Salary Structure Will Change
As things stand today, the USL does not operate with a salary cap. And unlike Major League Soccer, there are no sets of rules regarding player rights, designated players, or inter-league trades. This setup has been attractive for players with an eye for Europe, who have concerns about how MLS might interfere in their move. With the new CBA, however, it would be reasonable to expect that things will change.
It is highly unlikely that the league would want to copy MLS’ arcane and complex salary rules. Also, the league most likely will (at first) try to avoid bringing along other American sports practices like inter-team trades or a draft. The introduction of a salary cap, however, should be anticipated. Owners will want to raise salaries at a controlled rate, and the cap has been an effective measure of doing that in other American sports. It’s also going to be important for the league to make sure that the smaller teams can keep up with the changing landscape. All of this will limit how much players can make while giving teams and supporters something else to keep track of during the year.
One positive change a salary cap would bring would be to close the gap between the top and bottom earners. Some USL players can earn more money as a starter for a top team, while others don’t make enough to live independently. That gap has been a black mark on the league and represents the dangers of the current system. A salary cap, combined with a salary floor, will take a step towards validating USL’s claim of operating a premier competition.
FIFA Could Be Coming Soon
USL fans have dreamed of playing their clubs in the world’s most popular sports game franchise for a long time. Each time a new edition comes out, the game is scrutinized to see if the United States finally gets its second division represented. With a CBA in place, the league will take a large step closer to making that a reality.
In a recent interview, the league mentioned that there have been discussions about placing USL into the game. One major hurdle has been how to distribute payments for player likenesses, which can be easily addressed during negotiations. With that in place, USL will be in prime position to receive much greater exposure than they have ever received. And as FIFA players start to explore this league, the potential for growth and revenue increase will only add to the foundation USL has laid.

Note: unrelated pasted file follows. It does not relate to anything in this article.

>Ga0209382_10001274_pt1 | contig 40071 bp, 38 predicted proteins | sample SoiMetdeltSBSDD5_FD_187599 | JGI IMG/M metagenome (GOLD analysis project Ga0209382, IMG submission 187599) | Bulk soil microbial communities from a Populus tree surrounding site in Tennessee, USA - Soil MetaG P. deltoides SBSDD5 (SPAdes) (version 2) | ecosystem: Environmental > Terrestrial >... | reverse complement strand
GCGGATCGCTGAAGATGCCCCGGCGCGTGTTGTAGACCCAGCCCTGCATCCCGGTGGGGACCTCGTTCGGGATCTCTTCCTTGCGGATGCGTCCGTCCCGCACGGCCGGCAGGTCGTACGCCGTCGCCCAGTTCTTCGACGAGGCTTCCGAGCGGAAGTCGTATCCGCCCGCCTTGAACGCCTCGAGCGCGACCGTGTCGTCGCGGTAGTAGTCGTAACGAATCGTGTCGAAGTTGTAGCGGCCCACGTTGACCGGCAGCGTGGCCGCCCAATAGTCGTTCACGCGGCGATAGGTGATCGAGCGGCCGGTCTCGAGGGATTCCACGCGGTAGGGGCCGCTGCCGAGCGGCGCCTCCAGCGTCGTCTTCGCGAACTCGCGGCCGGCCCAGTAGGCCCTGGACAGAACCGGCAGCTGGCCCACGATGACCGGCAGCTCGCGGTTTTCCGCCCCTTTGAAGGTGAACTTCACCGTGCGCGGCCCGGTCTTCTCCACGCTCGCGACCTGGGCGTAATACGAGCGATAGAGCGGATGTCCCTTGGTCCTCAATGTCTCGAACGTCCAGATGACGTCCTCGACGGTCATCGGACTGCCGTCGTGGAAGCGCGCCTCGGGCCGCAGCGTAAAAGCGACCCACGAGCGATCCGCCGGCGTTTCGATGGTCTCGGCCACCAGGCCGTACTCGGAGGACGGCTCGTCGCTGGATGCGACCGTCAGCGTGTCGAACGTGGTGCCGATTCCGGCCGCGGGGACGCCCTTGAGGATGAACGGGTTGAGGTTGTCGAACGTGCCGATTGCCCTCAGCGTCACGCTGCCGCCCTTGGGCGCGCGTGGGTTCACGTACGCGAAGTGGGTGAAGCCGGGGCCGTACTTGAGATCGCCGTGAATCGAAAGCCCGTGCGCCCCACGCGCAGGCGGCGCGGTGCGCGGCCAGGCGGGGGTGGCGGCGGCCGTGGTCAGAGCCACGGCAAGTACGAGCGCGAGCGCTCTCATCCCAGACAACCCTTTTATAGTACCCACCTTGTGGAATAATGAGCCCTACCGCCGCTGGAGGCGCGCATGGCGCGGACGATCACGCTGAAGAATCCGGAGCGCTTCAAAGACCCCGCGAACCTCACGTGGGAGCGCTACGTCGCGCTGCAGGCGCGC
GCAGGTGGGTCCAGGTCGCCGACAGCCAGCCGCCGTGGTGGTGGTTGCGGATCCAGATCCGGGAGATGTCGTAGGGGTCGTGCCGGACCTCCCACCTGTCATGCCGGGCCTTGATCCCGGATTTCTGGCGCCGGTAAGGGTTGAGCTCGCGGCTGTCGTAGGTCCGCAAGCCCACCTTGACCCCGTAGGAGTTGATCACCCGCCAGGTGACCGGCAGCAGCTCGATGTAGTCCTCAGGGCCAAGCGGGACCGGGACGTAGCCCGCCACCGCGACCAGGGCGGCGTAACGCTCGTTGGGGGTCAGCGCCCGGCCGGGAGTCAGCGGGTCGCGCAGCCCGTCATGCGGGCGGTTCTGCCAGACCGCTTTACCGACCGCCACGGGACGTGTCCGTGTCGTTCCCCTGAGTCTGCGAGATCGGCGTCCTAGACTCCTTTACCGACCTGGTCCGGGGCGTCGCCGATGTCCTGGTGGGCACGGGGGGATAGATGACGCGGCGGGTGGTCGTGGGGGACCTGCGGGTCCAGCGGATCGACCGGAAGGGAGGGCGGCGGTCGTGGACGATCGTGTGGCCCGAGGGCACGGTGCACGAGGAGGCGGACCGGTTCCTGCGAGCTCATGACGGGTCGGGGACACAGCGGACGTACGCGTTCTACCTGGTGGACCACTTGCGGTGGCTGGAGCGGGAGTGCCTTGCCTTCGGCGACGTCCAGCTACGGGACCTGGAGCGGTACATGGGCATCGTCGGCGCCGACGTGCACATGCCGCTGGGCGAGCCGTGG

Smart Risks Are Better for Everyone
There are many positives from this announcement for all parties involved. USL, by voluntarily welcoming this change, appear serious in improving the conditions for their players. They also appear serious in making the Championship a legitimate force in not only American soccer, but all of the American sports. The players are cautiously optimistic that they will finally receive the pay they deserve for the work they put into the league, along with insurance and other benefits that many of us take for granted.
As long as both sides take measured steps toward building the league, the future is bright. Not all issues will be resolved in this CBA, and expectations should be reasonable. The USL is still finding its legs, and a smart approach will give it, and it’s players, a base to build a brighter future for everyone.